Posted May 3, 2016 at 3:49 pm | Permalink | Reply

    Definitely a mixed bag today and not much in the way of decent surface reads.
    8d didn’t thrill me and I had to check that 10a actually could be spelt that way.
    Guessed the author then confirmed with Mr. Google.

    Quite liked the 12a anagram despite the clunky surface and also ticked 2&3d.

    Thanks to Mr. Ron and to SL – particularly for the pirate!

    • Tstrummer
      Posted May 3, 2016 at 9:32 pm | Permalink | Reply

      Hi Jane. Re your query yesterday: I’m off sick at the moment with acute tendinitis in both shoulders. No apparent cause. Most painful. I was on morphine but had to stop because it made me feel most peculiar. An added complication is that my right knee is up like a balloon and giving me much grief, but is not related to the shoulders. I can’t drive, get out of bed or play the guitar. It will get better, they say. I’ve had steroid injections and physiotherapy is to come. Feel bloody awful. Boosted by your concern, though

      • Shropshirelad
        Posted May 3, 2016 at 10:41 pm | Permalink | Reply

        Really sorry to hear you’re not in good health at the mo TS. Hopefully things will get better, although I don’t envy your trips to the ‘Physio’ – I have nightmares about them. Is the knee problem bursitis perchance? If it is, I feel for you – but it can be treated by’ Indometacin’ that lovely anti inflammatory medicine enjoyed by many gout sufferers. I have loads :cool:

      • Kath
        Posted May 3, 2016 at 11:51 pm | Permalink | Reply

        Oh dear – poor you. Would a little :rose: help?

  22. Young Salopian
    Posted May 3, 2016 at 4:28 pm | Permalink | Reply

    The concensus view seems to be a tricky and only mildly enjoyable pot pourri of a crossword, and I would largely go along with that. I think the trouble is that we are blessed with a high proportion of truly excellent puzzles, that when one comes along that is not quite at that high level, we instinctively react slightly negatively. I’m with RD at 5 with his 2.5*/2.5* rating.

    Thanks to Mr Ron and my Salopian neighbour.

  23. JonathanB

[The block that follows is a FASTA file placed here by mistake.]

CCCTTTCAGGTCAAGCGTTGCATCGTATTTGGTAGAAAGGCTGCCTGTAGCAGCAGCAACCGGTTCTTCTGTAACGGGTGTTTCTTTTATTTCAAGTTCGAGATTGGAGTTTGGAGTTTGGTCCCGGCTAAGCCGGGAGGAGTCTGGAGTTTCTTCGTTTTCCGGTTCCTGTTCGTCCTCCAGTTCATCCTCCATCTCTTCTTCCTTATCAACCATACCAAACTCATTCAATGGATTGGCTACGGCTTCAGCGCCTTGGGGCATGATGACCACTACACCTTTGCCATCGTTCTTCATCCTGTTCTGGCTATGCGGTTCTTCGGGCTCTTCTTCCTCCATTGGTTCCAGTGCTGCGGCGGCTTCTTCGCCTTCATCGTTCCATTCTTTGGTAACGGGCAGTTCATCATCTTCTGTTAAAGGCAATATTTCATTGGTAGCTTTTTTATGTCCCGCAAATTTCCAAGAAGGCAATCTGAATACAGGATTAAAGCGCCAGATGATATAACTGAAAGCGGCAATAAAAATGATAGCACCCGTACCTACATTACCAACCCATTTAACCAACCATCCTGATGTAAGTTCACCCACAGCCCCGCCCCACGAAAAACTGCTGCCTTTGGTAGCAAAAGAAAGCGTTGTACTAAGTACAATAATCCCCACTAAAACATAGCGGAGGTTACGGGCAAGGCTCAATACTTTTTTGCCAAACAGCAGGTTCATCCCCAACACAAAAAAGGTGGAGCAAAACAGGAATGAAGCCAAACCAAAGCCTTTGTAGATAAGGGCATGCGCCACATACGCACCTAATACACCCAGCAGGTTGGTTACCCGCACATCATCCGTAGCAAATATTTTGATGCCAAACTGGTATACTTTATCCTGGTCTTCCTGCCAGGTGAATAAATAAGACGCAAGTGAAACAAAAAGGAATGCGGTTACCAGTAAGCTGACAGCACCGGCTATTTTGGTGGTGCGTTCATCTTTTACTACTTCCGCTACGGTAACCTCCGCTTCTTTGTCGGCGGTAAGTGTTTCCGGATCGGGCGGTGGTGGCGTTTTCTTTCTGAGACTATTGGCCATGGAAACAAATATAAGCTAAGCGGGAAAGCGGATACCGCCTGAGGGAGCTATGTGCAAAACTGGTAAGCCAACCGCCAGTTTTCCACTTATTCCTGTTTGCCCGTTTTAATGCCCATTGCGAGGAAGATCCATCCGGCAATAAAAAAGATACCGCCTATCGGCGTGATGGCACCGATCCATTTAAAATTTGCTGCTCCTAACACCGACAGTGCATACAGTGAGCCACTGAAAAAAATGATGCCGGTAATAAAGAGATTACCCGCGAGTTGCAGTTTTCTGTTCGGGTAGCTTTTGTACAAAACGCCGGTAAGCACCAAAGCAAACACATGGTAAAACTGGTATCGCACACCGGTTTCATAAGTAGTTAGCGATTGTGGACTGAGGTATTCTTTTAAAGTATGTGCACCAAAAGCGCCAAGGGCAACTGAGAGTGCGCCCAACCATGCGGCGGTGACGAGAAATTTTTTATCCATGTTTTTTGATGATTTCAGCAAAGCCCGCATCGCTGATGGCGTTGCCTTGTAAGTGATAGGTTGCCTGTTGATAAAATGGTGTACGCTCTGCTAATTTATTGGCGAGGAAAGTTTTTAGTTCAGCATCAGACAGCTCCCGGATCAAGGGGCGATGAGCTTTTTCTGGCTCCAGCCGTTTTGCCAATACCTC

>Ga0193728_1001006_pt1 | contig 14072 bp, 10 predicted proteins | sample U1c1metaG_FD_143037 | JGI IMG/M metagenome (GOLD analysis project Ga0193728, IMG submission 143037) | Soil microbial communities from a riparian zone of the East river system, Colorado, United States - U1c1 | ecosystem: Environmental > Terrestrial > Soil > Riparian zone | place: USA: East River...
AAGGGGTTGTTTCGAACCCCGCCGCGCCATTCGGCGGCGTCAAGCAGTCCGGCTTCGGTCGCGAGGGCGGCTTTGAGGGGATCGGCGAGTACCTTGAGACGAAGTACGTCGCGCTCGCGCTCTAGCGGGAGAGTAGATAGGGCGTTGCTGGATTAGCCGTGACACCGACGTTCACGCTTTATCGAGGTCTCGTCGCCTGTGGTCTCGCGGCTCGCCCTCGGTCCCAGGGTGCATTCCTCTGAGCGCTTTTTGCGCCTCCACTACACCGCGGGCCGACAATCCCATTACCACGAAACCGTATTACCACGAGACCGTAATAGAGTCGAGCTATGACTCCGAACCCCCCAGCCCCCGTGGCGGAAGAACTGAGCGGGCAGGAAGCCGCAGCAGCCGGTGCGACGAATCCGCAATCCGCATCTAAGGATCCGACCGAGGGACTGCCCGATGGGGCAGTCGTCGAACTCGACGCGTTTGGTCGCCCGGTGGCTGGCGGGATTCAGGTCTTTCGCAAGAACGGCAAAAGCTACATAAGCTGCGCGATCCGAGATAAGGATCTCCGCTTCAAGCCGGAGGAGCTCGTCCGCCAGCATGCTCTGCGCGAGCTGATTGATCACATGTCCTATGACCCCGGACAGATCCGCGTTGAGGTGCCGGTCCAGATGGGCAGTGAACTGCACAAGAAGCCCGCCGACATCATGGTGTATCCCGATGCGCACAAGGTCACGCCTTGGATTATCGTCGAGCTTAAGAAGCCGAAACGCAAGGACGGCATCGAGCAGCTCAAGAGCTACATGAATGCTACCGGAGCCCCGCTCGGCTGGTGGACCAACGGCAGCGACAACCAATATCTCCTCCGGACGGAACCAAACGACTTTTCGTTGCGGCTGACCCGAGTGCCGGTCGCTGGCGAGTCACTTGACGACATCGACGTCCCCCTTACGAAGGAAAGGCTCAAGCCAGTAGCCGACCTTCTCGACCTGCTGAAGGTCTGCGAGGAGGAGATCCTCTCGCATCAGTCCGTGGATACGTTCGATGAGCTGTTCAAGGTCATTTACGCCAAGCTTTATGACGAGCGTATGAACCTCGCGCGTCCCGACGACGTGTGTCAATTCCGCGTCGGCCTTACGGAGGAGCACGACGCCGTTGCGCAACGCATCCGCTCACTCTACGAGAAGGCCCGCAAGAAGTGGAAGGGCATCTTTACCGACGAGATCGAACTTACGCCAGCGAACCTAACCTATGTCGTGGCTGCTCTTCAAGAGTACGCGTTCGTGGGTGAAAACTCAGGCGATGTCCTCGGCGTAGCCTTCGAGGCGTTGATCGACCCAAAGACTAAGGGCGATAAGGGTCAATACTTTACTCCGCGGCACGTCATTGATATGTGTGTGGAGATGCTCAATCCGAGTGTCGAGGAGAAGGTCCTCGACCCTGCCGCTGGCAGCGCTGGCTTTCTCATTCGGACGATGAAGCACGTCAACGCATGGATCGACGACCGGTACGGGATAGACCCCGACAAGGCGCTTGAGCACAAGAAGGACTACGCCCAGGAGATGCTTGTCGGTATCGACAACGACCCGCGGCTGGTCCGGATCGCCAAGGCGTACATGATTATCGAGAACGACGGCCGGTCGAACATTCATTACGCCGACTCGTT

Posted May 3, 2016 at 4:31 pm | Permalink | Reply

    Re 10a, in Italian a noun ending in i usually indicates a plural. The compiler could have put Pastas or Pasti but I guess he wasn\’t sure so put a question mark! Confusing eh?

  24. Angel
    Posted May 3, 2016 at 4:48 pm | Permalink | Reply

    This took some sorting but it was definitely worth the effort and provided plenty of entertainment en route to the finishing post even without a real Fav to nominate. Thank you Mr. Ron and SL. ***/***.

  25. Gwizz
    Posted May 3, 2016 at 4:57 pm | Permalink | Reply

    It took me ages to get a foothold in this crossword. And then when I had I still didn’t really get going. Then I got 11d and the rest fell into place quite easily. Definitely a bit of a curate’s egg, but none the worse for that. It was different that’s all.
    2/3* overall, and 11d was my fave as it was the key to my completing the task.
    Thanks to the setter and to SL for the review.

  26. JonP
    Posted May 3, 2016 at 4:59 pm | Permalink | Reply

    I found this to be a fairly straightforward solve but the last couple held out for a while.

    Thanks to SL and setter 1.5*/3*

  27. silvanus
    Posted May 3, 2016 at 5:12 pm | Permalink | Reply

    I’m glad I’m not alone in finding this puzzle to have a definite curate’s egg quality, indeed apart from last Tuesday’s excellent effort, this particular day has not been blessed with the most satisfying puzzles recently. At times, such as 20d, it almost seemed that the setter (or, as RD suggests, setters?) was trying too hard to be clever. I’m also in agreement with Jane about some surfaces not being the smoothest.

    I did like several clues however, particularly 15a and my favourite, 18d.

    Many thanks to today’s compiler and to Shropshire Lad,

  28. Howitzerx3